In a career first, Fred Broom plays Widow Twankey. He has clear ideas about how the Dame role should be played and has eye make-up which looks like a tribute to the 19th century’s favourite Dame Dan Leno as well as a nice line in outrageous frocks. Twankey also has a running “Chinese proverb says…” joke.

Starting it all off is Sam Pay’s Abanazar, as slinky and slimy a villain as you could wish to encounter in or our of his green follow-spot. That endangered species, the female Principal Boy, is represented by thigh-slapping, heel-booted Naomi Bullock. She has just the right degree of swagger which the part demands.

Rachel Nottingham doubles Princess Jasmine (not a lady to be walked over) and the Essex-girl Slave of the Ring. The Genie of the Lamp and the oh-so-obsequious Vizier are doubled by Thomas Sutcliffe. But of all the characters, it is Wishee Washee who the youngsters really take to their hearts. This year it’s Matthew Quinn’s turn to keep the audience returning his greetings and be the fall-guy at his mother’s laundry.

The Emperor is Callum Hughes – and look out for the Yeti once the snowy regions of Tibet are encountered. Dan de Cruz leads the three-piece band; the “we’re okay” number is particularly catchy and the choreography of Donna Berlin and Hannah Harris fills the stage with movement.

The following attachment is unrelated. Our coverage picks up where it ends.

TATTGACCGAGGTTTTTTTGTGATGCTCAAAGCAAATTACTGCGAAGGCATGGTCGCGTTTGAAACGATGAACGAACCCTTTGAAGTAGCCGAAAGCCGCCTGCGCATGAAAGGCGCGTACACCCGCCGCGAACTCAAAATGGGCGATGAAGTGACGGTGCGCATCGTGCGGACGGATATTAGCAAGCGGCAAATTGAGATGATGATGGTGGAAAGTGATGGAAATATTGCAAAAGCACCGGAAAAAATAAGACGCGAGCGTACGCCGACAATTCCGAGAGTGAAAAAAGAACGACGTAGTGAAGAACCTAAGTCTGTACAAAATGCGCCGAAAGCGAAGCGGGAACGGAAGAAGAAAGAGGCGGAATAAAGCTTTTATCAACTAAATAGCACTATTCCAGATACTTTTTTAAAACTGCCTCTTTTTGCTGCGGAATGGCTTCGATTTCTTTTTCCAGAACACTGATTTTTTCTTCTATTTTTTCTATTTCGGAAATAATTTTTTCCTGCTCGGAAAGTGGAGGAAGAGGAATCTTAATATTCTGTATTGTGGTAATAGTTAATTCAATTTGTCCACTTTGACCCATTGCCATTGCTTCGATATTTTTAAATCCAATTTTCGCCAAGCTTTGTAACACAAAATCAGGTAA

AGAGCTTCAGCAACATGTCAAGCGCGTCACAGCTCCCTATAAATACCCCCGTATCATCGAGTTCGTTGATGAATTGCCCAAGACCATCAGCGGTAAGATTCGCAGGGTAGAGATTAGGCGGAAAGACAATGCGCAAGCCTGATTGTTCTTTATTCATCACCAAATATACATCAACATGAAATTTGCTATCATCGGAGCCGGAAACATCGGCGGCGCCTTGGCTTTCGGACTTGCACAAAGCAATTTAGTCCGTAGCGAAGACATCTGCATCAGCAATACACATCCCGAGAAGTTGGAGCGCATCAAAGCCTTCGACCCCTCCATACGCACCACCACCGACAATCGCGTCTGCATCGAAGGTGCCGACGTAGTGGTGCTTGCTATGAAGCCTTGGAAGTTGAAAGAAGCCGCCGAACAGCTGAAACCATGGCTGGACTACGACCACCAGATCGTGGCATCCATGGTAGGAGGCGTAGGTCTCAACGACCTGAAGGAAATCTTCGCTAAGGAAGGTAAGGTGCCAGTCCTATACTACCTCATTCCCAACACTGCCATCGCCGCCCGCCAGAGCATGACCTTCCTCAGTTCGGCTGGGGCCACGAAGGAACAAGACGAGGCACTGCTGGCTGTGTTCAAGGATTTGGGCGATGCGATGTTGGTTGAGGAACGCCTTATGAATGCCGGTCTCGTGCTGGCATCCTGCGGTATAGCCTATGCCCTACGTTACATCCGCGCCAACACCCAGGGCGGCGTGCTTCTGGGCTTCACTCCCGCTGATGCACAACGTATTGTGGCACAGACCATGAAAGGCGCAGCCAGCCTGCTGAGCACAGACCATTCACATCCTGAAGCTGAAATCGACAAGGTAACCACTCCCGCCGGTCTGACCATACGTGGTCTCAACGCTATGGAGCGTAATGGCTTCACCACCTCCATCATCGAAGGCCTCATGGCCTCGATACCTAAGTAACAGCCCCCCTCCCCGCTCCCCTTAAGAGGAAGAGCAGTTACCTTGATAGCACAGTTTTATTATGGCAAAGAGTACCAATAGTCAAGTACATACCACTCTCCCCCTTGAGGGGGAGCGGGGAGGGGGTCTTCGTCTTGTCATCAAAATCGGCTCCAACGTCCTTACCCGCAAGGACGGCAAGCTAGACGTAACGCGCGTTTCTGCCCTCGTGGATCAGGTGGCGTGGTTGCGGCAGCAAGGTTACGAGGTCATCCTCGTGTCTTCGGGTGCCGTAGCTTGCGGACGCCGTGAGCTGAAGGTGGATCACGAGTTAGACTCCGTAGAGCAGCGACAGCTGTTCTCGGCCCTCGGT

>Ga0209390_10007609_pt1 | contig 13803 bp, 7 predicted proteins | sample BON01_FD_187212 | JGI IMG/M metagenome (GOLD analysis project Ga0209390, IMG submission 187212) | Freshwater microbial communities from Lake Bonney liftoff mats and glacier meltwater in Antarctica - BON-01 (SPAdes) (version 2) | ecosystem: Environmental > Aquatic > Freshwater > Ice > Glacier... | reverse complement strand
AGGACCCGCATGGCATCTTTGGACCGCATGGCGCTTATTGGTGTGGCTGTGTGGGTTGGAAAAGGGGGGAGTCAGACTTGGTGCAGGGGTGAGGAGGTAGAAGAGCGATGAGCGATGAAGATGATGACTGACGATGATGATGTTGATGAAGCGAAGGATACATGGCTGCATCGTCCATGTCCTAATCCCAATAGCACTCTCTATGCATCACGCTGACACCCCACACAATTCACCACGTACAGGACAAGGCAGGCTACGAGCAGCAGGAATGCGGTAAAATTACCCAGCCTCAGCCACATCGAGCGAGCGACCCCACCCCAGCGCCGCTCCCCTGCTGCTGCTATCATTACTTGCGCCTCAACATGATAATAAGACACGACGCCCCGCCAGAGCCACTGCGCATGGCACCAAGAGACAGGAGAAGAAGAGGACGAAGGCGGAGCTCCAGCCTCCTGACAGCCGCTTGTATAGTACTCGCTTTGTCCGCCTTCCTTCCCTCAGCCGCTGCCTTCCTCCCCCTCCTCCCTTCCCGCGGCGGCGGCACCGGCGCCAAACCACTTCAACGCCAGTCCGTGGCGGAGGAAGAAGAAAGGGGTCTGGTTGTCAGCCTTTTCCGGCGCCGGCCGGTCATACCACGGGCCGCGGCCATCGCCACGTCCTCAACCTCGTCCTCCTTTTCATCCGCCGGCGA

Aladdin runs at the Queen’s Theatre, Hornchurch until 9 January.

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Filed under Pantomimes & seasonal shows

Aladdin

(reviewed at the Rhodes Arts Complex, Bishop’s Stortford on 14 May)

No, Christmas hasn’t suddedly arrived in the springtime. Christopher Moore’s dance version of the Arabian fable of Aladdin has been created for his own Ballet Theatre UK. We all know the story, that of a poor but carefree lad who falls for a princess, is bamboozled by a magician but finds help partly through his own unexpected resources and partly through the aid of two genii trapped respectively in a ring and a lamp.